|Institutional Strategic Communications and Project Knowledge Transfer|
|Friday, 13 November 2015 11:39|
As the importance of getting research into use becomes a crucial indicator of universities’ relevance and contribution to society and universities respond by strengthening research communication capacity, the capacity of executive directorates to lead on Strategic Communications (SC) to build the university’s brand and capacity to ‘translate’ academic research for use by lay audiences - variously called Research Uptake Communication (RUC), Research Communication (RC), Knowledge Translation (KT) - can create tensions.
Very few universities would consider operating without a public relations and communications division, to manage the institution’s communications strategy, and fewer still do not have a research management division to support the institutional research endeavour. Increasingly production of research that has an impact is being treated as an indicator of university excellence and relevance, so these divisions can play critical roles in building, maintaining and communicating a university’s reputation and branding.
The simultaneous expansion and differentiation of strategic and operational research communication roles makes sense – communication and engagement is central to both and it does require some common skills, and collaboration about the purpose of activities. However there are differences, especially with regards to the overall goals of the activities. Barwick et al, in their 2014 article “Knowledge Translation and Strategic Communications: unpacking differences and similarities for scholarly and research communication” argue that collapsing the two sets of activities can result in less effective engagement with stakeholders as well as tension between operational (project and programme) research communicators and strategic (institutional) corporate communicators.
According to Barwick et al SC is a corporate function that aims to enhance the strategic positioning and competitiveness of an organisation. It aims to influence or inform relevant target audiences in support of organisational goals. The SC function includes public relations and advertising as well as communication. KT on the other hand has as its overall goal the application of knowledge to improve the world around us. It has largely been driven by research organisations hoping to increase the societal impact of their work. Communication is a key part of knowledge translation but KT goes beyond this to include the synthesis and application of knowledge, which requires more active engagement with stakeholders and includes knowledge brokering – linking researchers with decision makers, facilitating interactions and promoting evidence informed decision-making.
The authors identified four types of communications professionals who work across the Research Communications and Strategic communications functions. The “Research Based Knowledge Translation Practitioner” (RKT) sits at one end. They usually work as researchers but also play a role in knowledge translation. They are subject matter experts in a particular field. At the other end are the “Strategic and Institutional Communications Practitioners” (ISC’s) who usually work from a centralised office and are responsible for the overall institutional media and public relations, and are not subject specialists.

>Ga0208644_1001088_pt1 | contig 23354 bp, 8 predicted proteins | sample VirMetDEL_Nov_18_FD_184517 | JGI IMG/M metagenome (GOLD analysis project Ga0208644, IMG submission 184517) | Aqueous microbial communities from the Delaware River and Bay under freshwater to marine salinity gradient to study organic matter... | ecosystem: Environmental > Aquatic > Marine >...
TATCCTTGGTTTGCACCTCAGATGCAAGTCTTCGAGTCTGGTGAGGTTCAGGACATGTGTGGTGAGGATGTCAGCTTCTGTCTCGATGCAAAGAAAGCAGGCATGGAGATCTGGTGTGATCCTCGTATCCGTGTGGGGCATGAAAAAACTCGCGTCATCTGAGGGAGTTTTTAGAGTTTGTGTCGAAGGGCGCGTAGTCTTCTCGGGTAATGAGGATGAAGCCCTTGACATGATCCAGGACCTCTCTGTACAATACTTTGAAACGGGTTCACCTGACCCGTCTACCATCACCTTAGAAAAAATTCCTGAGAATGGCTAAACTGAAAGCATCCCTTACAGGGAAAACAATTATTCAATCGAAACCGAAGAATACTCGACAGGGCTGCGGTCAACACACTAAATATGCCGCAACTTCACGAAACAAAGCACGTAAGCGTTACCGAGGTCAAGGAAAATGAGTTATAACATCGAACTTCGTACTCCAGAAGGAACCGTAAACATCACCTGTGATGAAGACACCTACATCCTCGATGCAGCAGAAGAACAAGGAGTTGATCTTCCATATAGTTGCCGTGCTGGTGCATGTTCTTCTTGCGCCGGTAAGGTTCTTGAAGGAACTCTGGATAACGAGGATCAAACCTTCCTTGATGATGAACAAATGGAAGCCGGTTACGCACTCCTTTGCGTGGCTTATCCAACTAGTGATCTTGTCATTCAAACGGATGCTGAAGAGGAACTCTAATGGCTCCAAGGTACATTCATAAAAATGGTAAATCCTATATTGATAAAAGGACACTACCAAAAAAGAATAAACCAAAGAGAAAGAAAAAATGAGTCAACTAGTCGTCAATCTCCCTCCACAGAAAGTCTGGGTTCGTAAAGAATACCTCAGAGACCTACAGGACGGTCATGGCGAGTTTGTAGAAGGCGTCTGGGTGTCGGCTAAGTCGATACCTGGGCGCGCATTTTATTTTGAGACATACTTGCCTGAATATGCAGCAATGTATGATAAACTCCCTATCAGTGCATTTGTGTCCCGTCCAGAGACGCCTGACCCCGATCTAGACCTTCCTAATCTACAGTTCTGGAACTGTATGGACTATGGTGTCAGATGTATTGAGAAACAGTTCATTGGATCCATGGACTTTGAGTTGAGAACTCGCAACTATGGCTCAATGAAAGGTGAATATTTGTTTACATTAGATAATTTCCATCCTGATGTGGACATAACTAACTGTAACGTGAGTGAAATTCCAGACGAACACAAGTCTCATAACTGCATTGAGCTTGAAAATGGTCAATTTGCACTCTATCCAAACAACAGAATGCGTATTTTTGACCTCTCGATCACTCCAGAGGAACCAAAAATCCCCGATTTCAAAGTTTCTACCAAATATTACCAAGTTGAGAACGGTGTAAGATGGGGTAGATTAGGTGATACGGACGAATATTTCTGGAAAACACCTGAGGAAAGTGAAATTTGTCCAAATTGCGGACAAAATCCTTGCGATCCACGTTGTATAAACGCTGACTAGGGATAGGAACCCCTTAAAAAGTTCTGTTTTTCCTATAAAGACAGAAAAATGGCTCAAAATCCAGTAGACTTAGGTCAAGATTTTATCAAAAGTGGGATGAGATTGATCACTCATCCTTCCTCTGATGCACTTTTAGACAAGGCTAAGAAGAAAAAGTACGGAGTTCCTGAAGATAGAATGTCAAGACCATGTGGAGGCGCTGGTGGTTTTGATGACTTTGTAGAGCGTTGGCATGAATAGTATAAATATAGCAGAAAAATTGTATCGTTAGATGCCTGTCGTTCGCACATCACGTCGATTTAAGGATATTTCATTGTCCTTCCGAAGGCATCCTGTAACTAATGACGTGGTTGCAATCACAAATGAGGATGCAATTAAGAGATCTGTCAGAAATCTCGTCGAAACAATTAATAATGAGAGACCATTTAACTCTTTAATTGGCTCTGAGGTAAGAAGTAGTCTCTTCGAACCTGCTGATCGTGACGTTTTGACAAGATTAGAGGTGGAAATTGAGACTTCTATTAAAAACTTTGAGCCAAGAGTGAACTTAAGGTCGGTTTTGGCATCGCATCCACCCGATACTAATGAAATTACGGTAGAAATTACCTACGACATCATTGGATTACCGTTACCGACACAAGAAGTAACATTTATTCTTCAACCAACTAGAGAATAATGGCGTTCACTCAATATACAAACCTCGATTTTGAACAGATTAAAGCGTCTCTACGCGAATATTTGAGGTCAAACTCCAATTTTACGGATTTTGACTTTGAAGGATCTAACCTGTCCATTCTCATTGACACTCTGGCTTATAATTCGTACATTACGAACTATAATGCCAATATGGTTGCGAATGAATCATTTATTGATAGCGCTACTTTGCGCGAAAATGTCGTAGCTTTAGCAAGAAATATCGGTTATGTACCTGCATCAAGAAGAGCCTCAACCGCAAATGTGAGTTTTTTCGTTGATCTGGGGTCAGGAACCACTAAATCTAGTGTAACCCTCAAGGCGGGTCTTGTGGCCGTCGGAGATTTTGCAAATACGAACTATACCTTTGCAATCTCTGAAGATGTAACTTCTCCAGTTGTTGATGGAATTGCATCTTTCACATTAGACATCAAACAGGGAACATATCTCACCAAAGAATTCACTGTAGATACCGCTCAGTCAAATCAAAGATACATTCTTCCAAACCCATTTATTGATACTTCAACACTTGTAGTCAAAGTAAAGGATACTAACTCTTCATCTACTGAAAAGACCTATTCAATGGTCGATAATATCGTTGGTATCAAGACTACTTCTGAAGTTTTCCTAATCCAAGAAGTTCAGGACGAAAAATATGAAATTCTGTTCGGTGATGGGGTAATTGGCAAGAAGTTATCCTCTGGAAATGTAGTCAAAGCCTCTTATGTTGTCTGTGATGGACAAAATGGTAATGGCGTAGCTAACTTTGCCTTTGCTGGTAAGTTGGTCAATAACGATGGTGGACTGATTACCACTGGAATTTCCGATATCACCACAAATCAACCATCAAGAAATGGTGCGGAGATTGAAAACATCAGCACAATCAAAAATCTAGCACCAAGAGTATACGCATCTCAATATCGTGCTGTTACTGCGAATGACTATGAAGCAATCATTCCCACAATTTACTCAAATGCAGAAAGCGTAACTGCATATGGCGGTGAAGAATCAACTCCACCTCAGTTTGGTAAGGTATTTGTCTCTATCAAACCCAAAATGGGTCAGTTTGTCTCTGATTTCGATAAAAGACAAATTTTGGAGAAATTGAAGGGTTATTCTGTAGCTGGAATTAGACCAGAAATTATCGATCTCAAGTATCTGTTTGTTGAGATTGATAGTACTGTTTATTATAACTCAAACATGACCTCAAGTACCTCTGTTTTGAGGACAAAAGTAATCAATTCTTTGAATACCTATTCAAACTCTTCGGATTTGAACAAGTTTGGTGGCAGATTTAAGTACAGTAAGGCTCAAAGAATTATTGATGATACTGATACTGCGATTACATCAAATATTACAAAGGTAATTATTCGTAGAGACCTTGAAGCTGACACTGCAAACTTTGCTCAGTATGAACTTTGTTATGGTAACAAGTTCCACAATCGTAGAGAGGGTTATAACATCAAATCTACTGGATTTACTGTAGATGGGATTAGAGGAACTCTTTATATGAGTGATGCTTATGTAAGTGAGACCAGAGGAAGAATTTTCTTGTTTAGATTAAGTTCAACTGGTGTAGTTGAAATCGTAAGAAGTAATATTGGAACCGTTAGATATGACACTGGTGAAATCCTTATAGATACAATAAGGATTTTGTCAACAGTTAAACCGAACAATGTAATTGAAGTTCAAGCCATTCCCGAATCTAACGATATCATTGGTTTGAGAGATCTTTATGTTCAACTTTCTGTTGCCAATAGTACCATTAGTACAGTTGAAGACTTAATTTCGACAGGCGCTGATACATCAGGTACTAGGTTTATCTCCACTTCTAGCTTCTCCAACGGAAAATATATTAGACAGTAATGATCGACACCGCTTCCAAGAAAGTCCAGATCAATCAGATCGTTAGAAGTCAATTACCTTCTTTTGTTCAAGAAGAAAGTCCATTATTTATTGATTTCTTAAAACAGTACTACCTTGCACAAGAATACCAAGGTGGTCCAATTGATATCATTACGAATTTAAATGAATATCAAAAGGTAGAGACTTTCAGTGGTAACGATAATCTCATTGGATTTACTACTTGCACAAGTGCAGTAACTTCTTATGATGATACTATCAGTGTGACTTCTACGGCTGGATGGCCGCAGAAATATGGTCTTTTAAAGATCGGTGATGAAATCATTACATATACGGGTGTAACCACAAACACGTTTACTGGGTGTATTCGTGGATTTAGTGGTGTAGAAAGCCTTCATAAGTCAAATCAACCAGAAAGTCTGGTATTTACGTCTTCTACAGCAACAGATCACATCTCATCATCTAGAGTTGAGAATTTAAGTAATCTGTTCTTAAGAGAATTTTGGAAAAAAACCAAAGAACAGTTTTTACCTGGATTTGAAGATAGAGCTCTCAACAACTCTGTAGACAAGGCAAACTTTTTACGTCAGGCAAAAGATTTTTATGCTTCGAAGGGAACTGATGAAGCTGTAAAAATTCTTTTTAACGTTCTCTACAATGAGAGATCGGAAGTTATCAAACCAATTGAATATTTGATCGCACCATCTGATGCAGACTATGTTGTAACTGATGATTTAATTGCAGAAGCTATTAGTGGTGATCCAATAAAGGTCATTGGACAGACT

The table below shows some of the overlaps and differences and includes two additional types of practitioners whose skills and responsibilities overlap with those of the RKTP’s and ISC’s:
Adapted from : Barwick et al (2014) Knowledge Translation and Strategic Communications: unpacking Differences and Similarities for Scholarly and Research Communications Scholarly and Research Communication vol 5 issue 3.
Convergence and Divergence
Communications practices are common to both KT and SC practitioners, and most practitioners have elements of knowledge translation in their skill sets, but there are stark differences in other areas. For example the RKTs have a deep understanding of research methodology, whereas IKTs are involved in brokering research/user relationships. On the other hand a key part of the work of ISCs is institutional brand support, whereas this does not fall within the ambit of IKTs.
In KT the communication messages are about research and are about getting research funded, recognised and used whereas in SC communications the messages have more to do with the institutional profile and reputation, using research as an indicator of relevance and excellence.
Shared skills but distinct and sometimes conflicting goals
The overall goal of KT communication is to find ways of bridging the divide between researchers and their stakeholders, and an interactive space for sharing and discussion is important. KT practitioners use a range of strategies, from “push” to “pull” to “engage” and “exchange” to achieve recognition and impact and in doing so work in an uncertain environment where messages about the research are crafted and re-crafted based on engagement. SC communicators rely primarily on “push” and “engage” strategies and have longer term institutional goals to realise. They need to have full control over the message and the less formal approach taken by KT practitioners in dealing with external stakeholders can create tensions.
Although there are some shared skills and competencies used by the difference specialist area KT practitioners, and SC practitioners, they have distinct and different goals. Understanding these differences and enrolling the most appropriate functional specialists for the context, the audience/user, and the goal can strengthen collaboration and co-operation.
Alison Bullen is the DRUSSA.net Content Manager